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Home > Frequently Asked Questions > FAQ's About Abuse

FAQ's About Abuse:


1. What is abuse?

Abuse is a pattern of behaviors. It is also called domestic violence, family violence, spousal abuse, wife battering. Unequal power balance, in a heterosexual or homosexual relationship, is used to gain or maintain power and control over a partner. It may involve fear, intimidation, threats, physical violence, financial control and more.

2. How do I know if I am being abused?

If your partner hurts you, does things that make you afraid and/or tries to isolate you from friends and family, you may be abused. The following questions can help you to determine if you or someone you know is abused.

Does your partner:

  • Threaten to hurt you, your children, friends, pets, or family members?
  • Embarrass you by calling you names and put-downs?
  • Control what you do, whom you see or talk to, or where you go?
  • Make all the decisions?
  • Intimidate you with guns, knives, or other weapons?
  • Threaten to kill you or to commit suicide if you leave?
  • Constantly criticize you?
  • Stop you from seeing or talking to friends and family?
  • Shove, slap, kick, punch, or hit you?
  • Trap you in your home or kept you from leaving?
  • Control all the finances, take your money, or make you ask for money?
  • Prevent you from getting or keeping a job?
  • Punish you by withholding affection?
  • Force you or manipulate you into having sex or sexual acts?
  • Ignore your feelings regarding sex?
  • Behave in an overprotective way or become extremely jealous?

If you answered "yes" to any of these questions, you may be abused. Seek help from relatives, friends, law enforcement or community resources. Abuse is not acceptable behavior. Realize that once the abuse started, it will always get worse.

3. What are the facts about family violence?

  • Alberta has the highest rate of reported spousal assault in Canada at 11 per cent. (Alberta Round Table on Family Violence and Bullying).
  • Family violence is not caused by the use of alcohol or drugs. Abusers who assault their victims often use alcohol or drugs as an excuse to avoid taking responsibility for their violent behavior.
  • Family violence occurs in all ethnic, racial, economic, social, and age groups. There are no exceptions.
  • Family violence is a crime. It is not a private matter. . Family violence affects everyone, including the children. Violence is not a normal part of an intimate relationship.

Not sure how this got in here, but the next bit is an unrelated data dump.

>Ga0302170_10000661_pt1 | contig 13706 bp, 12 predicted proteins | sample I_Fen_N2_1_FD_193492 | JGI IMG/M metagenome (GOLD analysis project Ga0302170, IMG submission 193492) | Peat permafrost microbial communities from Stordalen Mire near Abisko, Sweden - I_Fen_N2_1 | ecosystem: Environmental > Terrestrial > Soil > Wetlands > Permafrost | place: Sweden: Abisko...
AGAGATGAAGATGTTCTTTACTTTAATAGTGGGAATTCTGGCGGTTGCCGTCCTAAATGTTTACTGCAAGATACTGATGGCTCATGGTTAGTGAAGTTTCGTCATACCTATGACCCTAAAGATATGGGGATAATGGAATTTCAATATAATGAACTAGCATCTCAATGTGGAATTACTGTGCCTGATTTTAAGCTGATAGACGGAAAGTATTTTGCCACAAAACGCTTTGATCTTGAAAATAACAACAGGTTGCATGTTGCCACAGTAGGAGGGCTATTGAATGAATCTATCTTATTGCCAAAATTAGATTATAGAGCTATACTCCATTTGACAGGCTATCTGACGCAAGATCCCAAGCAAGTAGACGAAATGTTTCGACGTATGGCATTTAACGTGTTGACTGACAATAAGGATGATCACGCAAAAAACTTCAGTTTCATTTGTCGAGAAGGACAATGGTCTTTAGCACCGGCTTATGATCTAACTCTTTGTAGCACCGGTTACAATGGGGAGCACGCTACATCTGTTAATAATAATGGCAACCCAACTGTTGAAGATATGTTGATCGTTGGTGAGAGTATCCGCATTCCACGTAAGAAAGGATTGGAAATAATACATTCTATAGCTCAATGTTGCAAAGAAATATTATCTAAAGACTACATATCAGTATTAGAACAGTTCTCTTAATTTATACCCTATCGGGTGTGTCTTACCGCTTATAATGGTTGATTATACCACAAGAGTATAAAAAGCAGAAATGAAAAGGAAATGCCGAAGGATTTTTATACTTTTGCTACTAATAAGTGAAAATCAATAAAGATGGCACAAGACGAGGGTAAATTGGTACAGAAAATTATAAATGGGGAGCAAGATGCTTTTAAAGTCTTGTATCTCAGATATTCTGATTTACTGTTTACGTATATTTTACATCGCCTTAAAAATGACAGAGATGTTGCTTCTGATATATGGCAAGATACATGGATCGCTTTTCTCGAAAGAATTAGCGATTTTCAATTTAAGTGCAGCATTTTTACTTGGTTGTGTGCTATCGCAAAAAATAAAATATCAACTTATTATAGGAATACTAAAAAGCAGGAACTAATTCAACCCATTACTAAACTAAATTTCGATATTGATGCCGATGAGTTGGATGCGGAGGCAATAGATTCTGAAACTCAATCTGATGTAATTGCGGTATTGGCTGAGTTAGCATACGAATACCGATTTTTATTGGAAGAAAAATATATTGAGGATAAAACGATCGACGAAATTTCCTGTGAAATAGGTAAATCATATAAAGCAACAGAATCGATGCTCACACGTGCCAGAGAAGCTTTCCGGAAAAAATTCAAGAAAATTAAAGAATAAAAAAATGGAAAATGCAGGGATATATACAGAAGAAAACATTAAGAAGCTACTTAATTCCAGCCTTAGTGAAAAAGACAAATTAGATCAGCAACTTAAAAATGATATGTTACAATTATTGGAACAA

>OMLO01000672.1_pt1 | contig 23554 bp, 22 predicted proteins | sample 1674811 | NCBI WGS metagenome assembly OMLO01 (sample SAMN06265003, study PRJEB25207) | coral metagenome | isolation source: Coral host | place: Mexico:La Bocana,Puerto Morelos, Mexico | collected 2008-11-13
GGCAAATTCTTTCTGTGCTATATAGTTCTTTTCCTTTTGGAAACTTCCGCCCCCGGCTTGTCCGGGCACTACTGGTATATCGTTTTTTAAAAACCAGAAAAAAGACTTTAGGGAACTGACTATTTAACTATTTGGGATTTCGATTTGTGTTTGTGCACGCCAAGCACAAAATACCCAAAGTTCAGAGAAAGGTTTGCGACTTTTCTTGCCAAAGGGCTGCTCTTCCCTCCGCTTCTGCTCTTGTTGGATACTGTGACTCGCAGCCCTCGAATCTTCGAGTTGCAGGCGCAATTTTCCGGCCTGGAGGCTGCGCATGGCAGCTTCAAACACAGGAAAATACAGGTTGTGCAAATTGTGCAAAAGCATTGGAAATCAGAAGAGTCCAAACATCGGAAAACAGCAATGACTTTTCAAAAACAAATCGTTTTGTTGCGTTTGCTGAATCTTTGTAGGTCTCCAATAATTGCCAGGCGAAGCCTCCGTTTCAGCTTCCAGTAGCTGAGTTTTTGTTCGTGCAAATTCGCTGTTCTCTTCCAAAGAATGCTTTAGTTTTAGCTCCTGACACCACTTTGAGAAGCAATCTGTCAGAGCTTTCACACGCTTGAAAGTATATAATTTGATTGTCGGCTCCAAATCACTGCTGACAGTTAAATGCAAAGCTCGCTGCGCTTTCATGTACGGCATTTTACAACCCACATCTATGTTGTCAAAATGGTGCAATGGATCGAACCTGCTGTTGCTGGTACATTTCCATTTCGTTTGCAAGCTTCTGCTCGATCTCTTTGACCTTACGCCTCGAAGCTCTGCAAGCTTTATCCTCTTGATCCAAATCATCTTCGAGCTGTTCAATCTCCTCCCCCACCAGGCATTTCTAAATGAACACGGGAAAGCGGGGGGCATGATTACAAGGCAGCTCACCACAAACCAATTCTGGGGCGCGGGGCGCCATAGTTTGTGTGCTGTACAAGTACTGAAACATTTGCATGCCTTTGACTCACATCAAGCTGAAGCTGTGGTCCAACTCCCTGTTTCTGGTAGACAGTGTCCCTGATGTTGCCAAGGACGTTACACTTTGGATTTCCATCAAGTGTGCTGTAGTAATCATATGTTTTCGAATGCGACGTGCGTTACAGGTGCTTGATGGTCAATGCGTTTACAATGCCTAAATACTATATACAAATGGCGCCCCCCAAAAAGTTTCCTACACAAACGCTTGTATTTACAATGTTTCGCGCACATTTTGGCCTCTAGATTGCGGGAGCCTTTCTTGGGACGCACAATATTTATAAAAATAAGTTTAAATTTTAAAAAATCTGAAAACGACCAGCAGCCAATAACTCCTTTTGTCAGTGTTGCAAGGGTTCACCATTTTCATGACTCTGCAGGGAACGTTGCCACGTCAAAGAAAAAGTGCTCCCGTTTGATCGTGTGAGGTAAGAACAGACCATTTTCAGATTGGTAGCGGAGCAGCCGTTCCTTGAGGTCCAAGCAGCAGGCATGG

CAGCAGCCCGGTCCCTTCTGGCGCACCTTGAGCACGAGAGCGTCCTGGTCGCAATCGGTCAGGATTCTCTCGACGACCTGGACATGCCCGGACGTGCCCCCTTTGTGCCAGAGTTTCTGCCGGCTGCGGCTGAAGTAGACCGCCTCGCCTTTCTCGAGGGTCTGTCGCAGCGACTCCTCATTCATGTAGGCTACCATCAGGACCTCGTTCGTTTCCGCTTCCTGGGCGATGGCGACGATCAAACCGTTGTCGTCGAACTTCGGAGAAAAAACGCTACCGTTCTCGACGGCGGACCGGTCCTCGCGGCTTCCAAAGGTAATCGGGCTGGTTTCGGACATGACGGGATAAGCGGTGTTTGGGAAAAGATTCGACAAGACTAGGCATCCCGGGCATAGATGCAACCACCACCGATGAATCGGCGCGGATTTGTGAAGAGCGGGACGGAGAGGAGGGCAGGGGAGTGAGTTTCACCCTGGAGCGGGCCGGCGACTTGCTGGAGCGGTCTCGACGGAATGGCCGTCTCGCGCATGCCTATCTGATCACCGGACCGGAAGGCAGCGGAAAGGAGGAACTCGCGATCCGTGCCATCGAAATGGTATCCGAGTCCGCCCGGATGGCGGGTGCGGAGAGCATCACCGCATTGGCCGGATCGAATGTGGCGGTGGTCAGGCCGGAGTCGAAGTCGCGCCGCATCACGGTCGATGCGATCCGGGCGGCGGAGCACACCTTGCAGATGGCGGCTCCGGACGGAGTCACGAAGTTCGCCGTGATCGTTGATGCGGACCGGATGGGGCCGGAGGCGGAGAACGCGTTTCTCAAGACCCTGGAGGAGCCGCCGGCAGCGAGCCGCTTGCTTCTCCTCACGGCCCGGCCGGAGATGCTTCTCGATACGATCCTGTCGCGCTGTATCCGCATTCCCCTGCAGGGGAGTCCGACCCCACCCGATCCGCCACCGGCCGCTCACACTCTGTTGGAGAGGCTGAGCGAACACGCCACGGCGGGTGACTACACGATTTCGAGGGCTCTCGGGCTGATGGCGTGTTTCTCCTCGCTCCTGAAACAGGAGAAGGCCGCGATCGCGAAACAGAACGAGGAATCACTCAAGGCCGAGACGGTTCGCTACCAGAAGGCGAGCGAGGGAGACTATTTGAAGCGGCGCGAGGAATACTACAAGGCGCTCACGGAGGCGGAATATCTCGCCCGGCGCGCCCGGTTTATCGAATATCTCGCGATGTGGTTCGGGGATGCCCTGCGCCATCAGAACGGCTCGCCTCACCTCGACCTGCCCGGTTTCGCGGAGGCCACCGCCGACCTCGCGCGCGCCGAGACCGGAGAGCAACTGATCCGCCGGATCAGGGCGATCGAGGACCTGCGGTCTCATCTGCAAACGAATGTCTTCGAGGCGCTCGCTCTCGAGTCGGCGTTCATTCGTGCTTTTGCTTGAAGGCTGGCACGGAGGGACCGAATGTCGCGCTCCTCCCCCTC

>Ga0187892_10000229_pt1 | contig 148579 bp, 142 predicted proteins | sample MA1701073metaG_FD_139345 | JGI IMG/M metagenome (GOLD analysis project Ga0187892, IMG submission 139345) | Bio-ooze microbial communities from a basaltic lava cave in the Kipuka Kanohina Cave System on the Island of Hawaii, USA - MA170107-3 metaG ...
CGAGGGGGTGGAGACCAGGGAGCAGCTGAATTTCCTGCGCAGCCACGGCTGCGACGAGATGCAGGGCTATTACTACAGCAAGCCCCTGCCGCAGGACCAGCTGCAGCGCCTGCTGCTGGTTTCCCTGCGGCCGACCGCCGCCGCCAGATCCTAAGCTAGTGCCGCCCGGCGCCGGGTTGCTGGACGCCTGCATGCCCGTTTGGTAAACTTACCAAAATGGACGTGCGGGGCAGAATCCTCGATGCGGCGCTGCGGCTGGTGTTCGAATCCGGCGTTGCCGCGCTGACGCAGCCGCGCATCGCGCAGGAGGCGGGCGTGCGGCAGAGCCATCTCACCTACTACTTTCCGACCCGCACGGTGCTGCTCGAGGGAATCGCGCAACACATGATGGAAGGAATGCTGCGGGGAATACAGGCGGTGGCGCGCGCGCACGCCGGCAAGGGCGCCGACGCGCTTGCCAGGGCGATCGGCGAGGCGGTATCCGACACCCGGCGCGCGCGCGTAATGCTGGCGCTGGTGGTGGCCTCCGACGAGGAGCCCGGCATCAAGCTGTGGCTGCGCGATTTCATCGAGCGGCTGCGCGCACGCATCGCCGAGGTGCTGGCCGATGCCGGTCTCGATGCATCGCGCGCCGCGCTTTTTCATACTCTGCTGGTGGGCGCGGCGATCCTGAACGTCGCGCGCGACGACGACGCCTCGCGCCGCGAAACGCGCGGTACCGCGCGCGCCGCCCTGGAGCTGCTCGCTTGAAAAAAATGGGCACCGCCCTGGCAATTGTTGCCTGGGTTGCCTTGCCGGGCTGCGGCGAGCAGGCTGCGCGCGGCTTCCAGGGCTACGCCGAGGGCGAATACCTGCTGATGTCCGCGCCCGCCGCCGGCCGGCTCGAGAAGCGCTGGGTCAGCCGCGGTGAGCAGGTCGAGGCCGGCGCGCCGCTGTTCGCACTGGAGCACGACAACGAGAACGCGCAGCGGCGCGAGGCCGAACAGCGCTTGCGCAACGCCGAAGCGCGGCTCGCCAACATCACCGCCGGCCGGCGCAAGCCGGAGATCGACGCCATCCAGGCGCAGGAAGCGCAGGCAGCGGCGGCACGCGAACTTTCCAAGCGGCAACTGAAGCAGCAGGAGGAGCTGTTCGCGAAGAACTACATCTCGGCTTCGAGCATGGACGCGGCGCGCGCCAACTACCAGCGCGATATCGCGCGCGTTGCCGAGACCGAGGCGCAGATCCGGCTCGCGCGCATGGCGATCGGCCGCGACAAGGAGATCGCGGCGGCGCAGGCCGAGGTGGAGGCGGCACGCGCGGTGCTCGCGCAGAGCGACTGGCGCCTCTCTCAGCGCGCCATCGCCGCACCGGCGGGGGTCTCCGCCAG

• Family violence is not an illness. Abusers control their actions by choosing a time and place for the assaults to take place in private and go undetected. They physically hurt their victims on areas of their body where bruises do not show.
  • Family violence has no excuse. There is no excuse for violence. There are other ways to deal with a problem or situation without resorting to violence.
  • Family violence affects the children. They are often witnesses to family violence and what they have seen and heard leaves a strong impact on them. They may suffer from anxiety, fear, or depression. They may be intimidated by the experience and become withdrawn, timid and shy. They may display aggressive behavior with their siblings and friends. They may also perform poorly in school.
  • Family violence is rarely a one time, isolated occurrence. It is a pattern of coercion and control that one person exert over another using different tactics; physical violence is just one of them.
  • Pregnant women and women with disabilities are particularly vulnerable to assault.

4. Am I causing the violence?

NO! No one can cause another person to be violent! Your partner makes choices about how to respond to you or to his own frustrations. Abusers often blame their partners for their violence but the choice is your partner’s responsibility. Violence is never justified.

5. Is family violence a new issue in society?

Family violence is not a new issue; on the contrary, it has been perpetuated for centuries. Some of the factors that perpetuate family violence are:

  • Belief in the inherent superiority of males.
  • Women’s economic dependence on men.
  • Domestic violence not being taken seriously enough.
  • Gender-specific socialization.
  • Cultural definitions of appropriate sex roles.
  • Acceptability of violence as a means to resolve conflict.

6. My partner is really mean to me but doesn’t hit me. Is that abuse?

If you are constantly put down, humiliated in front of others, feel afraid of your partner, you may be abused. Abuse may include physical violence, threats, intimidation, isolation; and emotional, sexual, financial, and spiritual abuse. Often, abusers use their children to manipulate their partners by threatening to harm them, force them to participate in the abuse, use visitation to harass the victim, fight extended custody battles to punish the partner.